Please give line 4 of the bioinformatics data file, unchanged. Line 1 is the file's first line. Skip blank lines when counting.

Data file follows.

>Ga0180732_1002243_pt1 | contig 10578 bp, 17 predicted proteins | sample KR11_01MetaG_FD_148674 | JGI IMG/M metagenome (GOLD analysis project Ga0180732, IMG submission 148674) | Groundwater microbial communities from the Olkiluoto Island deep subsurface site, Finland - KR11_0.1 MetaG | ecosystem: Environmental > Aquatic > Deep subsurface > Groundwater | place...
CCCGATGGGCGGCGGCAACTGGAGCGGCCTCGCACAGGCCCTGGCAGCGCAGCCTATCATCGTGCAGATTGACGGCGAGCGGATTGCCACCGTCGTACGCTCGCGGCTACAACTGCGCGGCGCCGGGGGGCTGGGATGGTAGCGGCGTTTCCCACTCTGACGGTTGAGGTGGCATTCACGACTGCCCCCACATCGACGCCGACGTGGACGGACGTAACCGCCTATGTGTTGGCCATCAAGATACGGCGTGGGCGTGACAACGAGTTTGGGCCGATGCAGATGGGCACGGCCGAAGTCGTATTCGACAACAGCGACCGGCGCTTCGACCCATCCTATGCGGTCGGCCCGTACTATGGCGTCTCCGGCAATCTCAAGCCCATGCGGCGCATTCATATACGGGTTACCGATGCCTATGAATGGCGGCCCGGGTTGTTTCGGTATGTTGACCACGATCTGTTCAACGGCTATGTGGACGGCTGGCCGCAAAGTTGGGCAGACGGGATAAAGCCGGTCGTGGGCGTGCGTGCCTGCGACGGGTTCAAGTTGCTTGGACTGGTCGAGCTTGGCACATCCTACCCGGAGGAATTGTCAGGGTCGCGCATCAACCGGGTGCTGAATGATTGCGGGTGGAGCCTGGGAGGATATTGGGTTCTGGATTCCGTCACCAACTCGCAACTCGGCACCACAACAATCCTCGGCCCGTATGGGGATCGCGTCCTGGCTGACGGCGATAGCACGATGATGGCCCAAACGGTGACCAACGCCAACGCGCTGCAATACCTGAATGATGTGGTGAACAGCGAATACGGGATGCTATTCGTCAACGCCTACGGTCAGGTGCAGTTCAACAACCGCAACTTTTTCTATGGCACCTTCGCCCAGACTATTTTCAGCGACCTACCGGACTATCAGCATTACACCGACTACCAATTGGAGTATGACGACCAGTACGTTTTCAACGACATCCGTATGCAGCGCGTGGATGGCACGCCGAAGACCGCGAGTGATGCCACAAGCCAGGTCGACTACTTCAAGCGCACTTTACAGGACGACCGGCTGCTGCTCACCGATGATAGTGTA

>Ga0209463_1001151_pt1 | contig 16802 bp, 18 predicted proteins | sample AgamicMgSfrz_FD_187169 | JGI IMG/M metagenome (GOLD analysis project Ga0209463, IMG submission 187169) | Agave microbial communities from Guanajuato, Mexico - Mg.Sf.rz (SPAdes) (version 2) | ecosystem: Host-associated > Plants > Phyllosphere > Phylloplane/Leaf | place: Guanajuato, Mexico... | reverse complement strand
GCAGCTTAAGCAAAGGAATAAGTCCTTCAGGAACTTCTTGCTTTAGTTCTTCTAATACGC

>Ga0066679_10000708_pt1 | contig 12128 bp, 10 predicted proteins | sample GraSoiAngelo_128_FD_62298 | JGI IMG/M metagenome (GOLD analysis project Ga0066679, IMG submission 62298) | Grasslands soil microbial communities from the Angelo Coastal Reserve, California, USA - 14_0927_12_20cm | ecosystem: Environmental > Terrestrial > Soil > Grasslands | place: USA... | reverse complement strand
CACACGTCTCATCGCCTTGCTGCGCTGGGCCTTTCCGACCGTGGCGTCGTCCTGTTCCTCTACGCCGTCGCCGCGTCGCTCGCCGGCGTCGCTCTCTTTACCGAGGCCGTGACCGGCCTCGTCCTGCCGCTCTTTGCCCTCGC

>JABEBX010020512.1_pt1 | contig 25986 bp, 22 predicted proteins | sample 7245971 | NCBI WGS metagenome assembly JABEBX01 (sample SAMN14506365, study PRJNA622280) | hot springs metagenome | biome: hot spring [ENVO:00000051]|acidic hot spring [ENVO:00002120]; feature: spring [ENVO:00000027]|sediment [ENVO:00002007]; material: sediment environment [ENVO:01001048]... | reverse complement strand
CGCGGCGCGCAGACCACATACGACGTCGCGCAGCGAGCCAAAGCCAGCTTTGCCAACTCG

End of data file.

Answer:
GCAGCTTAAGCAAAGGAATAAGTCCTTCAGGAACTTCTTGCTTTAGTTCTTCTAATACGC